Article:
The Palm Sunday Compromise was a bill which passed the US Senate by a vote of 3-0, 97 not present. How is it possible for the Senate to conduct business with the overwhelming majority of its members absent? Where else has this procedure been used? For what reasons does this possibility exist?

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    You need to investigate quorum. – Affable Geek Oct 23 '13 at 13:19

The Wikipedia article answers your question.

A majority of Senators (i.e., 51 of the 100) is required to obtain a quorum, and only three senators out of 100 were present when the bill was voted upon. However, the Senate (and the House) conduct their respective businesses under the presumption that a quorum is always present, unless or until a completed quorum call or roll-call vote demonstrates otherwise (e.g., a roll-call vote or quorum call in the Senate failing to get 51 total votes or replies).

Since the 3 senators never questioned a quorum, one was present by definition even though there obviously wasn't.

This is allowed, because it is part of the rules adopted by the senate, their quorum procedures can be found here. Article one section five grants the Senate and House the ability to make their own rules.

Each House may determine the Rules of its Proceedings, punish its Members for disorderly Behaviour, and, with the Concurrence of two thirds, expel a Member.

This may seem counter intuitive, but the supreme court has made rulings that both houses can decide how to determine a quorum in U.S. vs Ballin so the chances of this ever changing is unlikely without a specific amendment or a fairly major change in judicial precedent.

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  • The quorum link doesn't work for me. Is this what you're looking for? – Bobson Oct 23 '13 at 15:46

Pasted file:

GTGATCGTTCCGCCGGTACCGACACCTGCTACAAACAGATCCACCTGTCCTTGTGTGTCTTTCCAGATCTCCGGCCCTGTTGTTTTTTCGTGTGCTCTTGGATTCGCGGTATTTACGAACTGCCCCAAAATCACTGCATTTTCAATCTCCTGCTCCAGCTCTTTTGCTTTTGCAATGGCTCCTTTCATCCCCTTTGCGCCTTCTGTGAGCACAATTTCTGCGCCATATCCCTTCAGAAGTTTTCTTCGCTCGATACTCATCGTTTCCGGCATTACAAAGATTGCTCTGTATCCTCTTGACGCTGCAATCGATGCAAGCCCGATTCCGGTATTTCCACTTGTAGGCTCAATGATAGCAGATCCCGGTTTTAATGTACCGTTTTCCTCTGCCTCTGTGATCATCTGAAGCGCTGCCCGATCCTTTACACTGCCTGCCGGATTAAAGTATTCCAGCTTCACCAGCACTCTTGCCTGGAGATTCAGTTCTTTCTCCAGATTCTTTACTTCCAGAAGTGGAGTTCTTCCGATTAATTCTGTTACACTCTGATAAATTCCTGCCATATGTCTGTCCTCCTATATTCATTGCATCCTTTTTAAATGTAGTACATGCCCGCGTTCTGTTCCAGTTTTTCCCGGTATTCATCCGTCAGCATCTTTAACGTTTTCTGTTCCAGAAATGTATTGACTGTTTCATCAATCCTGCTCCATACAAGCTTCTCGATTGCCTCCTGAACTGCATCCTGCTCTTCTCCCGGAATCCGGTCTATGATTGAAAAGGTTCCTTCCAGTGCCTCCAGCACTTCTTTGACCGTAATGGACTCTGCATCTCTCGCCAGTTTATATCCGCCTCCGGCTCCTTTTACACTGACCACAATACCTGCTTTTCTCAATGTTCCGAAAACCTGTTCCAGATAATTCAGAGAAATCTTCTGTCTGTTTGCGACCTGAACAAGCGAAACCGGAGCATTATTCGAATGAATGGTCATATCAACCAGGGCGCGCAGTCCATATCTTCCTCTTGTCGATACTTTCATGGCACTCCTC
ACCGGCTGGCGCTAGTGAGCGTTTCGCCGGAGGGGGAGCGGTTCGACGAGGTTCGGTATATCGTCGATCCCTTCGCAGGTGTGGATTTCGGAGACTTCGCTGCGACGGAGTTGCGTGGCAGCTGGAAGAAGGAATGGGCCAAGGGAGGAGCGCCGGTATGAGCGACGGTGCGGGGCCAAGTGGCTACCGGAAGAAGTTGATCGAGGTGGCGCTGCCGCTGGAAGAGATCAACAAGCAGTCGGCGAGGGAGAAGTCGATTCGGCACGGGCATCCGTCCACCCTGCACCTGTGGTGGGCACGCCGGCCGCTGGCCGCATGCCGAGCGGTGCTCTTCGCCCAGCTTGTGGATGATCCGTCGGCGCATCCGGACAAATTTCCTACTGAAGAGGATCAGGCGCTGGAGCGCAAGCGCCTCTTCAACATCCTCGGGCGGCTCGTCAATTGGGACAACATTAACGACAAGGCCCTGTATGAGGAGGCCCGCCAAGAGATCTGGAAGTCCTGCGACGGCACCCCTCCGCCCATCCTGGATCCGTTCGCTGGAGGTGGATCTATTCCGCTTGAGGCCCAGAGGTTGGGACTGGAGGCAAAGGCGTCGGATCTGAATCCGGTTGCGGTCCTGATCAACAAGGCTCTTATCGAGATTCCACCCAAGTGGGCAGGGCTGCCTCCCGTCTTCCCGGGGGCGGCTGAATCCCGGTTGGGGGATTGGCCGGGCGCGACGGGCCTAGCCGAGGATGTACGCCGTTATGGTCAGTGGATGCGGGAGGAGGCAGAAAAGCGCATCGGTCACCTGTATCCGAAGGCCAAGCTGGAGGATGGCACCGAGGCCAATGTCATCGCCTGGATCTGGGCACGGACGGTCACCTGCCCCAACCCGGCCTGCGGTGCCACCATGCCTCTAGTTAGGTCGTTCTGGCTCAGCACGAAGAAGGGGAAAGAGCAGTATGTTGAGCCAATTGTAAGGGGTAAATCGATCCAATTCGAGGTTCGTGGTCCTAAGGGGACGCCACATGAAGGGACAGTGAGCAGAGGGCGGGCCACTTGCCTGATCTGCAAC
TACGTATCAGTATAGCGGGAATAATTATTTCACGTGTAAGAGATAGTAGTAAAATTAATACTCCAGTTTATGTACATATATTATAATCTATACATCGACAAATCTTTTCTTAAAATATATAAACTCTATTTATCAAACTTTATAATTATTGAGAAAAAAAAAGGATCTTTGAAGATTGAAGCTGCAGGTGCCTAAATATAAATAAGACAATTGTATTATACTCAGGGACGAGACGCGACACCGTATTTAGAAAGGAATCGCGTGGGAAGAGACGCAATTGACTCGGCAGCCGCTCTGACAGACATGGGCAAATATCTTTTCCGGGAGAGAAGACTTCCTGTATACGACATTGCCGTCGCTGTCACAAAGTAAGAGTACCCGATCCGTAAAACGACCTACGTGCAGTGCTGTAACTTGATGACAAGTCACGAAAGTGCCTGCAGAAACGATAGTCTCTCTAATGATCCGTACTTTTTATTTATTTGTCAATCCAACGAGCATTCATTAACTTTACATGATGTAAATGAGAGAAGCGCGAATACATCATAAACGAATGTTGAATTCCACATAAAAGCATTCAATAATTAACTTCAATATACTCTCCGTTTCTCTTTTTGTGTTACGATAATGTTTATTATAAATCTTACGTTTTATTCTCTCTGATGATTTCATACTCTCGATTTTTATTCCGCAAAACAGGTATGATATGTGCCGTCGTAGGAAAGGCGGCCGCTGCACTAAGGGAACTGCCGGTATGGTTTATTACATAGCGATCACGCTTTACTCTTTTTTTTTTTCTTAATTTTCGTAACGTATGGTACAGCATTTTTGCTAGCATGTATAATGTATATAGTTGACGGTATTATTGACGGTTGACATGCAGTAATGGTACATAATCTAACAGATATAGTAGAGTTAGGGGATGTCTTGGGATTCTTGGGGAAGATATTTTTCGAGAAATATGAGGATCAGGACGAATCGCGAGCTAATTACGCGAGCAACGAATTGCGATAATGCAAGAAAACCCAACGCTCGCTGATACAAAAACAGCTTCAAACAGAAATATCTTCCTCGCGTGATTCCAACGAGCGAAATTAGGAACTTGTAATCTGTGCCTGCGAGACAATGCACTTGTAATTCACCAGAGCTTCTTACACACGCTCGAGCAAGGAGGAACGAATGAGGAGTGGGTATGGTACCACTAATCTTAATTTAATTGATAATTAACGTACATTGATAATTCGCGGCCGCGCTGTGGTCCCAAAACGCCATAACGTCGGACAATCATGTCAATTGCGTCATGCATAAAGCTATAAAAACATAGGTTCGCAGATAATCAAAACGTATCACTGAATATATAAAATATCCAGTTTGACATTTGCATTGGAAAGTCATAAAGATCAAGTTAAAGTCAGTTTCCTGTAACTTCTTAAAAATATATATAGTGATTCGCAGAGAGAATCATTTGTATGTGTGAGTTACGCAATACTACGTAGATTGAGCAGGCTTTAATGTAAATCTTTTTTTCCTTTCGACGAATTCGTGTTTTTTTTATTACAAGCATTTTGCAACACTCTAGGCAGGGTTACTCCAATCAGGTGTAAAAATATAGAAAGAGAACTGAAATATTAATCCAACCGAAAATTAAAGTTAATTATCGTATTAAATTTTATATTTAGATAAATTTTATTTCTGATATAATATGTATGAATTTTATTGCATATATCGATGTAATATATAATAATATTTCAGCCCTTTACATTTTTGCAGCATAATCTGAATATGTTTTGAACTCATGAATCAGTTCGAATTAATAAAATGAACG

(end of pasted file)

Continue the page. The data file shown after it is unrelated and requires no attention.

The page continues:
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    @Bobson i fixed the link, I'm linking to a pdf of the voting and quorum procedures. – Ryathal Oct 24 '13 at 13:18
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    I suspect that the law could have been successfully challenged in court since a quorum is required and it obviously was not. – SoylentGray Oct 24 '13 at 20:02
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    U.S. vs Ballin primarily found that you need 'yay' votes majority of those present to pass a bill, rather than from a majority of the whole body. However, there was a quorum (more than half of members) present. The case also says that the chamber can set rules for how to check for a quorum. However, I wonder if there is a case that says a chamber can willfully ignore a missing quorum, despite the Constitutional requirement, "a Majority of each shall constitute a Quorum to do Business". – Matthew Flaschen Jul 30 '17 at 7:56
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    @einpoklum its actually pretty common for there not to be a full quorum present for large parts of sessions unless key legislation or appointments are taking place. Most senators/congressmen spend their days in committee meetings and fund raising, the chambers are usually quite empty during normal sessions. – Ryathal Jun 25 '19 at 13:56

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